Small Businesses: Ways to Raise Cash Outside of Bank Loans

The recession hasn’t been easy on businesses, but small companies may be finding things particularly tough. If you run a small to medium-sized enterprise (SME) or a start-up, you may well be searching for some simple ways to boost your company’s cash flow. Read on for a few ideas.

Bank loans

Traditionally the first port of call when you need some short-term cash, banks are, as a result of the recession, somewhat tighter on their lending than they used to be. For small businesses, this can often prove a barrier to getting the cash injections they need.

It’s worth remembering, though, that if you’re a start-up you might be able to get some extra cash from government-funded schemes, so look into that before you begin thinking about a bank loan. If you do decide to approach a bank, remember you will need to prepare cash flow forecasts and demonstrate that you will able to pay the money back.

Borrowing against your assets

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As stringent criteria need to be met to secure a bank loan, applications are not always successful. However, there are other ways to boost your company’s finances. For example, if you’re willing to use your personal assets (so fine watches, a classic car or a painting, to name a few possibilities) to secure a loan, this could help you in the short term.

Your first thought might be to look for pawnbroker services in the UK. Instead of using a traditional high-street pawnbroker, however, it’s worth searching for modern online lenders. Services like this are – depending on your chosen company – simple to use and discreet.

They work in a similar way to traditional pawnbroker services, in that, provided you repay the loan on time, you will be able to reclaim your assets. This is an advantage over selling, as it gives you the option to use those same possessions as a means of generating finance in the future if necessary.

Cutting down the cost of utilities

Getting hold of some extra cash doesn’t always have to be about bringing in a lump sum. Making cutbacks and subsequently making good use of the extra money this gives you is an equally valid way of boosting your business’s cash flow, so it pays to have a thorough look through your finances to find areas in which you can do this.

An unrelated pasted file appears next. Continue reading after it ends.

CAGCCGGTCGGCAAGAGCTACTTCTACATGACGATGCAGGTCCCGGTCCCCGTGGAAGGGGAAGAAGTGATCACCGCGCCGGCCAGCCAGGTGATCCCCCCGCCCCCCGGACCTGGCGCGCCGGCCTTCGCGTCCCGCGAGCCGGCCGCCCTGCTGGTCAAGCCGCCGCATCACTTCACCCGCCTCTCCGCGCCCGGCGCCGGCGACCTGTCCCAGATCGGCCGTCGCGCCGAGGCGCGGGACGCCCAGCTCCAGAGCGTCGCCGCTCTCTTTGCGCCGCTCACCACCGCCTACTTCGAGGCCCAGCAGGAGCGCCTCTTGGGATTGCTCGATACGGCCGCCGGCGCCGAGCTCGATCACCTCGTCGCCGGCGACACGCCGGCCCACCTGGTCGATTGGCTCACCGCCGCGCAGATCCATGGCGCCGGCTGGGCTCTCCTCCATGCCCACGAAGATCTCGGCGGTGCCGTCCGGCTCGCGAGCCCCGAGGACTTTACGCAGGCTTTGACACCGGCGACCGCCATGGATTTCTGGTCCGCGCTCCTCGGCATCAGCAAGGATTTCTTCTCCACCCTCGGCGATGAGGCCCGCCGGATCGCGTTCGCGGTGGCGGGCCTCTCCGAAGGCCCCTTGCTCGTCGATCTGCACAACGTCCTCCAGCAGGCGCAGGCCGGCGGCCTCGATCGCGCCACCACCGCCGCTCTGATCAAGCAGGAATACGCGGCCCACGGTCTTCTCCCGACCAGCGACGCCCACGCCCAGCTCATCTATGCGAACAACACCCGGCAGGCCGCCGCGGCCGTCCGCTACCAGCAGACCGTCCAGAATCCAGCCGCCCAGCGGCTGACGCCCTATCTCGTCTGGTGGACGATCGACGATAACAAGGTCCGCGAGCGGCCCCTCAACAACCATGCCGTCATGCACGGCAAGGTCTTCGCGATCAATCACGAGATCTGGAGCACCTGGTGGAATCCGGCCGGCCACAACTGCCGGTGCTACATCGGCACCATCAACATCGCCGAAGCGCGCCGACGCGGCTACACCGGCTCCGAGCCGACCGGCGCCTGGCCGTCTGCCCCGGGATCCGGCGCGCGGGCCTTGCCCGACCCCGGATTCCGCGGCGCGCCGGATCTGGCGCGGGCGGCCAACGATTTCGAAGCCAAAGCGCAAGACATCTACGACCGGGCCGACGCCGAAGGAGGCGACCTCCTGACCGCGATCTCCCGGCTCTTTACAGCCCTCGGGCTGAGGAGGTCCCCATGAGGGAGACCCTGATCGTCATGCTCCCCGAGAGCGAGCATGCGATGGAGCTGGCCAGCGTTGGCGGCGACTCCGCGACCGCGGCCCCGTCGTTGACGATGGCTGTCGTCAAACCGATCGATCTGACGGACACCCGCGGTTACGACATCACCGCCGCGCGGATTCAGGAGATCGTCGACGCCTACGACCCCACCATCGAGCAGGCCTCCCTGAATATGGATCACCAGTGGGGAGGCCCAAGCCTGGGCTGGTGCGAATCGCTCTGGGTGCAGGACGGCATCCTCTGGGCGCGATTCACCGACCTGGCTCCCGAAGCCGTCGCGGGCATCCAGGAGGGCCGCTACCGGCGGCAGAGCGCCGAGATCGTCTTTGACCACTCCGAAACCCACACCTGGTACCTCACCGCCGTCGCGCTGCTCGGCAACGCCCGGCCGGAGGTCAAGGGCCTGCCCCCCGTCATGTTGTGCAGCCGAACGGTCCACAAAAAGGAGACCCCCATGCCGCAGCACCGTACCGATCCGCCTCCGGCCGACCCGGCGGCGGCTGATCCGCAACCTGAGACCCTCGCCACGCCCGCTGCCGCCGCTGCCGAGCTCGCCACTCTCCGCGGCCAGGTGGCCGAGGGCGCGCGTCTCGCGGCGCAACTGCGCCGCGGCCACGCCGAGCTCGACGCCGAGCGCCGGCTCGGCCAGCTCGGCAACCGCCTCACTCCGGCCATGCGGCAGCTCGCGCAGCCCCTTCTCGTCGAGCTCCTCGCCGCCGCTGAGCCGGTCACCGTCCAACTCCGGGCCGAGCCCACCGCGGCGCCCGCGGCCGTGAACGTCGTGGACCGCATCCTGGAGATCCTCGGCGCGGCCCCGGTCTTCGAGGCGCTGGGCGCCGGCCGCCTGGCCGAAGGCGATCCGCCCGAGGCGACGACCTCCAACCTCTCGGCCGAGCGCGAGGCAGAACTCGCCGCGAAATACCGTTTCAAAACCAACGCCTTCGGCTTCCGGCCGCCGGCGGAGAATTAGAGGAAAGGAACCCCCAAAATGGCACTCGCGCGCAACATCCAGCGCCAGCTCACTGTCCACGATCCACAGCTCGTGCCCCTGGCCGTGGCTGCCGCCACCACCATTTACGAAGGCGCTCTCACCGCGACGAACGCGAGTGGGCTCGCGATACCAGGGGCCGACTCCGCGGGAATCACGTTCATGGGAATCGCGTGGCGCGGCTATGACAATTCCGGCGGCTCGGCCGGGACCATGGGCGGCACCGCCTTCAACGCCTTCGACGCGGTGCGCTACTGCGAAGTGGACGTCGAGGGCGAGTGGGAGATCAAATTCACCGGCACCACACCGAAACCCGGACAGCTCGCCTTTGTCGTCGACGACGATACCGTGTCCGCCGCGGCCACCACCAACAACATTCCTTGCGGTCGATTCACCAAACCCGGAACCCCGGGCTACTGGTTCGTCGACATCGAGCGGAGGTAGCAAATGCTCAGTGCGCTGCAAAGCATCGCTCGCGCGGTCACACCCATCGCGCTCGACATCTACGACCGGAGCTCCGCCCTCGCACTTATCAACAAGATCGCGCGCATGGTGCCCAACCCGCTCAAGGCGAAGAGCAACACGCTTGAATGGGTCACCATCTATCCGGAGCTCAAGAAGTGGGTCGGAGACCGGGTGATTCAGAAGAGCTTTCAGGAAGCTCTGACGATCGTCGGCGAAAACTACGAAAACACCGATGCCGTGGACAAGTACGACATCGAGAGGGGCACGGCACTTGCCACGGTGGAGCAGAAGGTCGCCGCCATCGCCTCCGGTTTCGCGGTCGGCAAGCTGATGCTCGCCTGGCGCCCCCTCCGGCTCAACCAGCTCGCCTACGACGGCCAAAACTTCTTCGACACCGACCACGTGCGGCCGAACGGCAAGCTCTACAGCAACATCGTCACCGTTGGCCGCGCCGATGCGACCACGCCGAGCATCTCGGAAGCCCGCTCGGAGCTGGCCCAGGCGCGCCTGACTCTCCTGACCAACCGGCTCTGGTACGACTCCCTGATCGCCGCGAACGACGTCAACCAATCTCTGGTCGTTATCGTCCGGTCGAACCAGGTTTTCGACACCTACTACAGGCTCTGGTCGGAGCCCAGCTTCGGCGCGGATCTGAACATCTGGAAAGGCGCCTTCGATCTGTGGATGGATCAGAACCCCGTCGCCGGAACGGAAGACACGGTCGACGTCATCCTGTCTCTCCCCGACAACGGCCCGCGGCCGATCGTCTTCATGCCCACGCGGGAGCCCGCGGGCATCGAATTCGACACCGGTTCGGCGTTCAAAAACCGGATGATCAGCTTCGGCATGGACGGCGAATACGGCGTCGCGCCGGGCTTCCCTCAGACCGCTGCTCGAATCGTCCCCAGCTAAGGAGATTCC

As the recession has bumped up the cost of utilities, it stands to reason that this is a good place to start – but this isn’t the only possibility. Here are a few ideas:

• Review how much you’re paying for all your utilities (water, electricity etc), and see whether there are cheaper tariffs available. This simple exercise could help you make significant savings that can be put to more effective use.
• While you’re doing that, carry out a similar check on all those little necessities you frequently order – things like notepads and pens for staff, business cards and such.
• Do the same again with any supplies used to make your products. Obviously, this isn’t always an area you’ll be able to make cutbacks in without also impacting on the value of what you produce, but there’s no harm in checking!

New marketing initiatives

Another thing to consider is investing money to make money – and by that, I don’t mean making your first forays on to the stock market. During a recession, the spending of consumers and fellow businesses generally tightens up, which means you’ll probably see a corresponding drop in sales.

To tackle this, you might want to work on some fresh marketing tactics to drum up new custom, or perhaps encourage existing customers to make repeat purchases. The key is to do your market research well beforehand and to remember that your spending needs to be moderated in light of your projected gains.

  Discuss This Article

Comments: 3

  • While your article provides some good ideas for cost cutting and profit generation, many small businesses are in desperate need of outside financing. At best, banks are approving a mere 14% of applicants – down from 46% before the economic downturn. Many of them find it a waste of resources to even open small business loan applications. With that in mind, I think we need to start talking about alternative financing options for small business owners who might not be approved for a bank loan. From invoice financing to micro lenders, there are places that small businesses can get the cash they need. It’s time we started educating small businesses about their options.

  • Trevis says:

    Love the article. These are some good options for SMB’s & startups alike.
    I have two points to add:
    1) Be very careful with your marketing dollar. In my first business I had a $300 per day SEM budget. I blew through the 1st day in under 6 hours & most of the clicks I paid for were competitors.
    2) For existing businesses, there is another option from many merchant services providers (credit card processors). We call it Sage Cash Advance Program, where we will advance up to several months average credit card sales. It’s not a bad way to relieve a short term cash crunch.

  • Dhana says:

    I’d like to add that focus on ‘bringing’ or ‘retaining’ customers. That is best way to keep the business engine up and running ‘profitably’. Raising external financing, is still predominantly debt (as highlighted in this article). In this bad economy, with less access to capital, you got to revisit your Customer’s Experience, Lead Gen, Conversion rate – preferably in an automated tool, cut-down on your waste spend on Advertising. Look at your Brand Advocacy generated thru’ your Customers. It can grow your top line without seriously compromising your bottom line.

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